2.2. Patterns of Tissue Injury in MS and Experimental Demyelinating Models
Pathological changes noted in post-mortem or (more rarely) biopsy tissue from patients suffering from MS have revealed some of the mechanisms of tissue damage. Several patterns of tissue injury have been demonstrated. Although only able to offer a “snap shot” of tissue damage, certain common themes, some specifically relating to oxidative damage, have emerged.(i)Classical Actively Demyelinating Lesions. There is a broad spectrum of immunological findings with some lesions dominated by T cells and macrophages, whilst others are notable for their immunoglobulin and complement components. Experimental demyelinating lesions can be induced by cytotoxic T cells, autoantibody generation, and genetic abnormalities giving further indications of the variety of factors that may determine an in vivo lesion . In EAE, inoculation with myelin components, including myelin basic protein (MBP), proteolipoprotein, myelin oligodendrocyte glycoprotein, myelin-associated glycoprotein, and S100 protein, elicits an immunological response mediated via CD4+ MBP-reactive T cells resulting in paralytic signs in the host organism. In EAE, demyelinating lesions require the presence of T cells, myelin autoantibodies, and complement activation though the relevance of this observation to MS is not fully established . (ii)Slowly Expanding Lesions of Progressive MS. These are notable for the presence of a rim of activated microglia at their periphery with associated active demyelination. Macrophages containing myelin degradation products are not found within these lesions. T-cell infiltrates are located perivascularly but are not prevalent .(iii)Cortical Demyelination. Cortical lesions are most commonly found in the deep sulcal structures in band-like subpial lesions . Within these lesions, profound microglial activation can be viewed largely in the absence of lymphocytes . The presence of a multitude of inflammatory cells within the meninges overlying these lesions has led some to hypothesise that they are driven by soluble factors released by the overlying cells .(iv)Diffuse White Matter Injury. The so called “normal appearing white matter” (NAWM) (defined on magnetic resonance imaging) in fact demonstrates pathological abnormalities in MS patients, particularly in the progressive stages of the disease . There is a predominance of CD8+ MHC class I-restricted T lymphocytes in a diffuse inflammatory infiltrate found particularly in the perivascular space. There is widespread activation of microglia expressing footprint activation antigens of radical production, and microglial activation is closely associated with diffuse axonal injury/loss. There is no doubt that some Wallerian degeneration of axons occurs following focal demyelinating lesions, but within the NAWM there is a greater degree of inflammation and microglial activation than would be expected with Wallerian degeneration alone . Many of the mechanisms leading to diffuse injury in NAWM are poorly understood; within activated microglia, frequently found in NAWM, there is expression of type-II nitric oxide synthases suggesting that oxygen and nitric oxide radicals are involved in the process; nitric oxide/oxygen free radicals inhibit enzymes of the respiratory chain causing mitochondrial dysfunction  which may be an important factor driving axon dysfunction; the size-dependent axonal loss in NAWM suggests energy deficiency which may also play an important role in the progressive axon loss characterising the latter stages of the disease .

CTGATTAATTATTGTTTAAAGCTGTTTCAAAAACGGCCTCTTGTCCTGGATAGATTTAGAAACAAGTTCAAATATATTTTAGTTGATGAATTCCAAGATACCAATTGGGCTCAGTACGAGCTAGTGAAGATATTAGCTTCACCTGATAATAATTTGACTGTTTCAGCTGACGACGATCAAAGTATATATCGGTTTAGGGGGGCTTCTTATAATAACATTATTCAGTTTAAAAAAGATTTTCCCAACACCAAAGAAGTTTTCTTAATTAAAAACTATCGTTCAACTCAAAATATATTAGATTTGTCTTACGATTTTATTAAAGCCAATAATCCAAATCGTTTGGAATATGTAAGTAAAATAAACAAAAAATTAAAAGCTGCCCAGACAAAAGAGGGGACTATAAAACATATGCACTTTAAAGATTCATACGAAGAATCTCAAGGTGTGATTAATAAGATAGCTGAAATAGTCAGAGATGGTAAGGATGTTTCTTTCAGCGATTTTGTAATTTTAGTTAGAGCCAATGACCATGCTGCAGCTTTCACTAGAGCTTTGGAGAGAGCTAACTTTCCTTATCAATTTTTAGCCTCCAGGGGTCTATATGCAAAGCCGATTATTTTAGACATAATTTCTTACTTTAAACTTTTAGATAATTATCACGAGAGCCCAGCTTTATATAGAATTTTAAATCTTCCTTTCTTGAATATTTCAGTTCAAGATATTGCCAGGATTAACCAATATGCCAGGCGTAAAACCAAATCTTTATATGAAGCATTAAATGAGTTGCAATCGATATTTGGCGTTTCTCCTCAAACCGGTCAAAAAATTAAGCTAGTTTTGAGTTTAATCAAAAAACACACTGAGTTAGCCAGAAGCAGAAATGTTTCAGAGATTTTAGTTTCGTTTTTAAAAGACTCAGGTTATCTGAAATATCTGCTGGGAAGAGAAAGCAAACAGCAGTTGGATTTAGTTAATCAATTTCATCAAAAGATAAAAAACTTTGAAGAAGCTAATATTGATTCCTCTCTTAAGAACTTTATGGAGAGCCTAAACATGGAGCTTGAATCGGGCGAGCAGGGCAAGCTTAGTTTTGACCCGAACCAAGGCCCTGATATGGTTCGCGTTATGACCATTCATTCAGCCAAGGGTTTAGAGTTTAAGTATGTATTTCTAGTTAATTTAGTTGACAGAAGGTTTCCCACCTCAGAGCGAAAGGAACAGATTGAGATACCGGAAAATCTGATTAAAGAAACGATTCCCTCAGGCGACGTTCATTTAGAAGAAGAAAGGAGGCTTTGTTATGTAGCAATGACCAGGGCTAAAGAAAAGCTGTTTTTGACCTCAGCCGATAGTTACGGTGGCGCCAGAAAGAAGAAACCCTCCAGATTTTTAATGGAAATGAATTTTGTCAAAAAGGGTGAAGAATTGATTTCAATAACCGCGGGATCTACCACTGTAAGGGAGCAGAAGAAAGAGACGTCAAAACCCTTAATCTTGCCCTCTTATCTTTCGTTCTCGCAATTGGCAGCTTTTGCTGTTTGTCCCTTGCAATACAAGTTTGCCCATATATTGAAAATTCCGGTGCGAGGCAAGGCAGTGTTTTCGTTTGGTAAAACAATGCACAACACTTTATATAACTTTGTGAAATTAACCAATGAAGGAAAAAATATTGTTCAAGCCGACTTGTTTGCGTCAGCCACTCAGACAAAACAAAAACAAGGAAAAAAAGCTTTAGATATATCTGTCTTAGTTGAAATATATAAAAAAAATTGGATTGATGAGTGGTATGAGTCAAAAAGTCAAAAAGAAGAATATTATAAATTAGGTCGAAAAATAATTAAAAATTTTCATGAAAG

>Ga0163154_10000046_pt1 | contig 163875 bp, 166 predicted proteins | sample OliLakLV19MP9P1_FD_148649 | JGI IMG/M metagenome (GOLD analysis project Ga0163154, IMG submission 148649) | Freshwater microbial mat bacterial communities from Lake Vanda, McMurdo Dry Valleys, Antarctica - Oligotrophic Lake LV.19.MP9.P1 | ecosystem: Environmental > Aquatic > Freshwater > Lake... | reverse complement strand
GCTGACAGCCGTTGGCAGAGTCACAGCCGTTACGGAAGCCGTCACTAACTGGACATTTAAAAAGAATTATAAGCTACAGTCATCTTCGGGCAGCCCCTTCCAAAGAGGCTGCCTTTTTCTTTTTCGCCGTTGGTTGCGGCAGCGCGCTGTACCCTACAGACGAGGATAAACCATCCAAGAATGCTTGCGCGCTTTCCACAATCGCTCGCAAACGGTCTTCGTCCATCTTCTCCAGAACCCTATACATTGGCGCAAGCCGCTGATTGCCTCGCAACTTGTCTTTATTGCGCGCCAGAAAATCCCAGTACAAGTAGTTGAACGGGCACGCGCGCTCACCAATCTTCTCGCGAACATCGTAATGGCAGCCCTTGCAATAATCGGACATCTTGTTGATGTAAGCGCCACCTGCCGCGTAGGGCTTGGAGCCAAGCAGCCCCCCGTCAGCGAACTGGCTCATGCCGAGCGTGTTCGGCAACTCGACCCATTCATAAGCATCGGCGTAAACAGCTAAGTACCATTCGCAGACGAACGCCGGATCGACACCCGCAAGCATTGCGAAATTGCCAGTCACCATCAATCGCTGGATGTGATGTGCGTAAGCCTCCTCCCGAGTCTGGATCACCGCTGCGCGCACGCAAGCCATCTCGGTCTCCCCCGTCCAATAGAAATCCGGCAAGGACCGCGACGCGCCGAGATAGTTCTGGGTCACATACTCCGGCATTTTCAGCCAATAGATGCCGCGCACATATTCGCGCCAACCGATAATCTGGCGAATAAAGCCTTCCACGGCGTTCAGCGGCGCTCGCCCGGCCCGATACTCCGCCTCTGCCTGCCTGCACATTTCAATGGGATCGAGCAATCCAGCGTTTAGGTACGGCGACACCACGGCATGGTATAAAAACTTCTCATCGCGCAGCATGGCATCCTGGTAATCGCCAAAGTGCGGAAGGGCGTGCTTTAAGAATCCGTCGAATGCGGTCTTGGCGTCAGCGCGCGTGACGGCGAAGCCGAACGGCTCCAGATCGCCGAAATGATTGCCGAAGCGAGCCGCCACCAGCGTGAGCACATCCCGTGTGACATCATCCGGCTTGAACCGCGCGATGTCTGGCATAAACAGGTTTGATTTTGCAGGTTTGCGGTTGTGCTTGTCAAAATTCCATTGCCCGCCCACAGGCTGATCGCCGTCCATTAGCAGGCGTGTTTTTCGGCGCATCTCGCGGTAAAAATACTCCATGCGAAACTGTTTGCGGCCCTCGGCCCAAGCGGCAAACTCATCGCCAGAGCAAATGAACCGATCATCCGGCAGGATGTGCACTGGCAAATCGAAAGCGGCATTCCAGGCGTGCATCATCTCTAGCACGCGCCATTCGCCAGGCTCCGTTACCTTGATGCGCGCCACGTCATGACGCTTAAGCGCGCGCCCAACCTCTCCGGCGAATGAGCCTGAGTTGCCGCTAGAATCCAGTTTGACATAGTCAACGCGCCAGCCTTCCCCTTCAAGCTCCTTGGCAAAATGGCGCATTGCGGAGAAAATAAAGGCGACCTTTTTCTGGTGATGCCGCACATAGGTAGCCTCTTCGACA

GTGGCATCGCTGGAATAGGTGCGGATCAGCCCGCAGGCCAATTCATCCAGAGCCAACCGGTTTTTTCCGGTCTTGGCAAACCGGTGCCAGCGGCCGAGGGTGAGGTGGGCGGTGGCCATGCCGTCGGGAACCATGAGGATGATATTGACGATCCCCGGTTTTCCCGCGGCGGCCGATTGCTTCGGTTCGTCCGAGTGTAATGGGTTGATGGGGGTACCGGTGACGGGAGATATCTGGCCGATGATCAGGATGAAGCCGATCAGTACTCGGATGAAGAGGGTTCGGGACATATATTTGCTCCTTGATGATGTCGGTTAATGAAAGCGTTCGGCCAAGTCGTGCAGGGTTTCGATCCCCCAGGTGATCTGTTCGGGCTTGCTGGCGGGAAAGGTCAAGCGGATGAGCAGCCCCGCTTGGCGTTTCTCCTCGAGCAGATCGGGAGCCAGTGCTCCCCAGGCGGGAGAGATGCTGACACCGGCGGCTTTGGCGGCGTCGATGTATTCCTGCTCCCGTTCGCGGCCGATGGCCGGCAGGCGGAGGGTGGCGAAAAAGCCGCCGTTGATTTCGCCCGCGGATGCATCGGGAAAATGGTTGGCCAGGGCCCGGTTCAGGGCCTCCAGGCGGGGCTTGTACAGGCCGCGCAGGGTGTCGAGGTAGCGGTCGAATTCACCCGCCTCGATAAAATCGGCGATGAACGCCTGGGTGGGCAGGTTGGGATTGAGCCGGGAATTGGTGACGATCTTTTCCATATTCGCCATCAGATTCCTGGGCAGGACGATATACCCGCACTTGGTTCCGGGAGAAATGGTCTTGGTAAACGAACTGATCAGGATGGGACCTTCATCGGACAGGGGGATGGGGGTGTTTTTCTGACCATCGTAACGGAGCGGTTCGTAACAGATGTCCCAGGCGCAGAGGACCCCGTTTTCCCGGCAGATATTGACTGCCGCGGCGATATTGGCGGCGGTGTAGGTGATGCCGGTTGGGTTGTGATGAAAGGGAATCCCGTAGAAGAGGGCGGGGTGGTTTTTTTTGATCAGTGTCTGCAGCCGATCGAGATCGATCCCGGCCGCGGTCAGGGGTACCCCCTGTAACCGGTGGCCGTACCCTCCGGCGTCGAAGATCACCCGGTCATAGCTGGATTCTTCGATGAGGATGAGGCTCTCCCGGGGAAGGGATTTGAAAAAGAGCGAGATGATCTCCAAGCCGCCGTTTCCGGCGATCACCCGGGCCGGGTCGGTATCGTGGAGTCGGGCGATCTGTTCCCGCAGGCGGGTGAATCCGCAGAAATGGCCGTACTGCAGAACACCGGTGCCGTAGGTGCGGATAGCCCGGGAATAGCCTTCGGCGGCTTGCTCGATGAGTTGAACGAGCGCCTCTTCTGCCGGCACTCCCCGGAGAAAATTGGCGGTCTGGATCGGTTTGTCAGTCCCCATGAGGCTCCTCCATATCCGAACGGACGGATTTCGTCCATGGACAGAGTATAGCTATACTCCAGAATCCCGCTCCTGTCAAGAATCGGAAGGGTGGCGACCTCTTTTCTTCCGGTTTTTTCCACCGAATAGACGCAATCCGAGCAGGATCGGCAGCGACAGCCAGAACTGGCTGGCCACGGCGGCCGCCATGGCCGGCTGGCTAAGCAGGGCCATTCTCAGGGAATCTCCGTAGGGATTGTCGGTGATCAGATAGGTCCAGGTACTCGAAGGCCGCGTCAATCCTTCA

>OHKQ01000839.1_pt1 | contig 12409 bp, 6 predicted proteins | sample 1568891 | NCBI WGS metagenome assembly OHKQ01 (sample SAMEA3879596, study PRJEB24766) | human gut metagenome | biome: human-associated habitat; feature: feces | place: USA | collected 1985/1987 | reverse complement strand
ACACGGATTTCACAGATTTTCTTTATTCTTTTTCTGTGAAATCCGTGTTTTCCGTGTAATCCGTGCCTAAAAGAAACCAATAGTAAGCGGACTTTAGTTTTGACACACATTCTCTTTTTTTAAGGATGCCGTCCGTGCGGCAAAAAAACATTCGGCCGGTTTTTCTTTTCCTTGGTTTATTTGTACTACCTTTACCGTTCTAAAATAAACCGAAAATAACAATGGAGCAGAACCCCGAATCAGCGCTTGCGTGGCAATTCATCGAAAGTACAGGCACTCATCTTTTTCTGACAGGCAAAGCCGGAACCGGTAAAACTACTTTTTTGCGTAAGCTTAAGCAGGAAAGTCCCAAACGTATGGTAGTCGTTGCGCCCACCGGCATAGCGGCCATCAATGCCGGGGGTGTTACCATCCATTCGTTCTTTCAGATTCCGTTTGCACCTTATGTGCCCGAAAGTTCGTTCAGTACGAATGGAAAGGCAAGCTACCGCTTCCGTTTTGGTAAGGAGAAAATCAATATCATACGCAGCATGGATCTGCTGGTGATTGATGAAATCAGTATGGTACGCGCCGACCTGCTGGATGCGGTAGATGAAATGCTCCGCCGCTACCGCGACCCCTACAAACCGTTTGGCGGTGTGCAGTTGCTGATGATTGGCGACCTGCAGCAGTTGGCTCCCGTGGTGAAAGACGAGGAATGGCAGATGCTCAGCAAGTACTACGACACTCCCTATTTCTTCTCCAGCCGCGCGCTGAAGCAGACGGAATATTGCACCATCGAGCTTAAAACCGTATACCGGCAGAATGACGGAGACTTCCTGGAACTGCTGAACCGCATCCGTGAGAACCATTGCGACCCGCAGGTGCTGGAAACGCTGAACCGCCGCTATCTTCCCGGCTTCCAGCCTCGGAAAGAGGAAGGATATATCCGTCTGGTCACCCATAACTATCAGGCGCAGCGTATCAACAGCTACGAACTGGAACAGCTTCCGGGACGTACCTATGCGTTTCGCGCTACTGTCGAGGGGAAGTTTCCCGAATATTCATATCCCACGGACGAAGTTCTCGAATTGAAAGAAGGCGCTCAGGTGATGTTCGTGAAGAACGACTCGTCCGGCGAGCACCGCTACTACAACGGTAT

2.3. Oxidative and Nitrative Stress
Reactive oxygen species (ROS) and reactive nitrogen species (RNS) are generated as part of normal cellular physiology. However, if there is overproduction of ROS or a failure of antioxidant mechanisms, these species can cause damage to lipids, proteins, and nucleic acids and may lead to cell death. CNS neurones are constantly exposed to low levels of these oxidative/nitrative species which can easily be dealt with by inherent repair and protection mechanisms. In the inflammatory state, however, these defences can become overwhelmed leading to oxidative/nitrative stress and damage to the basic structural and functional elements of the cells. Reactive oxygen and nitrogen species include superoxide ions, hydrogen peroxide, nitric oxide, and peroxynitrite, all of which are produced as part of the inflammatory response and have a potential role in tissue damage in multiple sclerosis. High levels of NO, peroxynitrite, and superoxide have all been demonstrated in spinal fluid from patients with MS .
There are several reasons why the CNS is particularly vulnerable to oxidative damage. These include the fact that brain tissue is very active in oxidative metabolism leading to relatively high levels of intracellular superoxides: the limited ability of the CNS to engage in anaerobic respiration resulting in high levels of superoxides in a hypoxic environment ; cellular features predisposing to oxidative damage within the oligodendrocyte population including low levels of antioxidant defences, membrane elaborations, and high iron content; the composition of myelin as a preferential target of ROS due to high protein : lipid ratio .
2.3.1. Reactive Nitrogen Species